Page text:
Wine Education at Walla Walla Community College Begins with Grape Picking | New

More than a dozen students, a few retirees, at least one 18-year-old, grab a bucket with loops that hang over their shoulders like the straps of overalls, and get to work picking grapes.

They methodically weave their way along the rows in the cold morning sunlight, cutting through dark purple clusters of Carménère, a grape variety that originated in the Medoc region of Bordeaux, France, but is now predominantly cultivated in Chile.

This is the ninth morning pick for first year students at the Institute of Oenology and Viticulture at Walla Walla Community College. During the program, students will learn the science and crafts of vineyard care and wine making, but it all starts here in the vineyards located in the Port of Walla Walla.

On Thursday, September 16, the students were across the Stan Clarke Vineyard, across from the college’s Miles Anderson Vineyard, each named after the institute’s founders, said Joel Perez, director of viticulture. and the director of the college vineyard. The Stan Clarke vineyard is also called the Bordeaux vineyard, containing many of the most famous French grape varieties.

All the students in the Wine and Viticulture program start in these vineyards, selling the grapes by hand, learning how the work of previous years allows for a better and more efficient harvest. It’s hands-on and tough work, but it helps introduce students to the craft quickly, Perez said.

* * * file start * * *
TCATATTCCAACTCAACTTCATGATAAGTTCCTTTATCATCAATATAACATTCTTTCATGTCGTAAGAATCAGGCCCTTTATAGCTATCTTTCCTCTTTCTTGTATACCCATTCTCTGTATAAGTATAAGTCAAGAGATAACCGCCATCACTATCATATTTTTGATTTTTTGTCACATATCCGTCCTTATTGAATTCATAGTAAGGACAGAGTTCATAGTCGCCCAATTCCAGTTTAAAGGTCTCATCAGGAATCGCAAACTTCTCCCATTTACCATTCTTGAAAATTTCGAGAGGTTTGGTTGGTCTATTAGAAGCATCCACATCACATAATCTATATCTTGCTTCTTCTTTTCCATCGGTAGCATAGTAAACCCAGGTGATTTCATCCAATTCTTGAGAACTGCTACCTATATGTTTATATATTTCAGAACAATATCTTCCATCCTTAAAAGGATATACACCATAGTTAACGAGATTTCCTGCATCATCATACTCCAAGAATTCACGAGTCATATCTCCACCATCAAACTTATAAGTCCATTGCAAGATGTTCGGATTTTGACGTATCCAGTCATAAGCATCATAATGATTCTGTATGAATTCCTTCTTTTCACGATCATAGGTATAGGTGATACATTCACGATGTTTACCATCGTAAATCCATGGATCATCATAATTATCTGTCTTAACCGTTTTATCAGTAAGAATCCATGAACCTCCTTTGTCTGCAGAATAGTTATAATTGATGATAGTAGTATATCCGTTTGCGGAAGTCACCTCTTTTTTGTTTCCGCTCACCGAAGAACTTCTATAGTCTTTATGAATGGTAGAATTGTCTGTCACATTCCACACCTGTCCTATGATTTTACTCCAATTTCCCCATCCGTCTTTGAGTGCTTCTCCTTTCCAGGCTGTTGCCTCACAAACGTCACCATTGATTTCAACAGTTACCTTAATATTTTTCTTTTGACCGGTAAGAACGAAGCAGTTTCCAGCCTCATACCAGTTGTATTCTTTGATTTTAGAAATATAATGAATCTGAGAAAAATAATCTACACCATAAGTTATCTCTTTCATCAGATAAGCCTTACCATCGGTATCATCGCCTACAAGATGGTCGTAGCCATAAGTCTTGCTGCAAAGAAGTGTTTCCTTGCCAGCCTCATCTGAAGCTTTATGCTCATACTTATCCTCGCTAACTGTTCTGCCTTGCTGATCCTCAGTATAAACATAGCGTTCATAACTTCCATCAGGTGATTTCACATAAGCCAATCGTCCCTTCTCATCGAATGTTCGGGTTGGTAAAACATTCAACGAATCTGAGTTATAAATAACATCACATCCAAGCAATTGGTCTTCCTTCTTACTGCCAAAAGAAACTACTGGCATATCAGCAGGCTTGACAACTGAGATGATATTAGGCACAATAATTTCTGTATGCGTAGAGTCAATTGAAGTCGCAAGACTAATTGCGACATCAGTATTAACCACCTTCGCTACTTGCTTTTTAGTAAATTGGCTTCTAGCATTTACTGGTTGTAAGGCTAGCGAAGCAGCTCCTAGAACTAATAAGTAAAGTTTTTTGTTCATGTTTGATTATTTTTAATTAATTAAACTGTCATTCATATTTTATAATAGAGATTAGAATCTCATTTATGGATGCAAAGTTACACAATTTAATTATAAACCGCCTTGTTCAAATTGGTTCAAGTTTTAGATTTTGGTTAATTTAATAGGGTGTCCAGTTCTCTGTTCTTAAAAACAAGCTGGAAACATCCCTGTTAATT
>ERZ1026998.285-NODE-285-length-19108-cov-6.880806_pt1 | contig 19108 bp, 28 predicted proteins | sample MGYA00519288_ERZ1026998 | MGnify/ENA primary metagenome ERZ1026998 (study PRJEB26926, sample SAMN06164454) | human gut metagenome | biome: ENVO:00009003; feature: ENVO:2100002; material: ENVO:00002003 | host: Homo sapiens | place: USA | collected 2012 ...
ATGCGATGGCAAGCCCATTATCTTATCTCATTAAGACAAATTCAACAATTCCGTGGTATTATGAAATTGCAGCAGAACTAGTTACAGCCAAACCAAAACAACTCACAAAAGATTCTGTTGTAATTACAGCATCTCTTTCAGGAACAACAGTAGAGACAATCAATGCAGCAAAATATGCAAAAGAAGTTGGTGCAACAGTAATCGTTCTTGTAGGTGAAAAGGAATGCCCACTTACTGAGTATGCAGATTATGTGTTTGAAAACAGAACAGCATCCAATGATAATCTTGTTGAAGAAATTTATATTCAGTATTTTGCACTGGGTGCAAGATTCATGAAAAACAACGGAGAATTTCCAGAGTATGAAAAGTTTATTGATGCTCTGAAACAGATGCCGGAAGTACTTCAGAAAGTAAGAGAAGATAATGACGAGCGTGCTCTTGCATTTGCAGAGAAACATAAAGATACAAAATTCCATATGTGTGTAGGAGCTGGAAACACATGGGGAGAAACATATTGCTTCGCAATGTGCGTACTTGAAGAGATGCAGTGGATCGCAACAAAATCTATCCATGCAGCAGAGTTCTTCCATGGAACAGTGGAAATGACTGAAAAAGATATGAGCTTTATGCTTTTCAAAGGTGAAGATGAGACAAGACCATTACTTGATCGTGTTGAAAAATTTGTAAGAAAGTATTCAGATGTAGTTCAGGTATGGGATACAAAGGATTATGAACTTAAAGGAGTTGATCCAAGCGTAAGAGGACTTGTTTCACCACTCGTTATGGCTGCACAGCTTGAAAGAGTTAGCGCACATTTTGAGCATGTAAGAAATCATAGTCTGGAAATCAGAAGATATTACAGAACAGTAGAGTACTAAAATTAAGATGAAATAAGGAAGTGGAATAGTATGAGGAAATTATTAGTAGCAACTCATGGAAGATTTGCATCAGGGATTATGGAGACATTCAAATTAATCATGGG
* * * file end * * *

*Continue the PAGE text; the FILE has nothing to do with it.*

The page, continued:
“They realize that this program is not strictly academic,” Perez said.

“These are commercial grapes, we always pay the same type of taxes, we have to follow the same type of state regulation, while educating,” he continued. “This is the first step in educating yourself on the overall structure of the industry. “

Hands-on learning

The grapes are carefully framed in the “fruit zone”, a space between the vine and the foliage, the result of the picky choices of Perez and the students of previous years.

“We structure the vines to produce the fruit in a specific area where we can basically predict the structure and the logistics,” Perez said. “The faster the harvest, the more your logistics are streamlined, your costs are reduced and we can make wine faster. “

Carménère, as a distinct grape, has distinct growing needs and styles. If treated like a Cabernet, Perez said, the structure of the grapes and the resulting wine might be unrecognizable as a Carmener product. By recognizing how the Carmenere wants to grow and how it thrives, Perez teaches students how to enhance the qualities that make the strain distinct and valuable.

Carménère isn’t a particularly well-known varietal in the United States, notes Perez as he walks through the field, tasting one of the low-astringency varietals.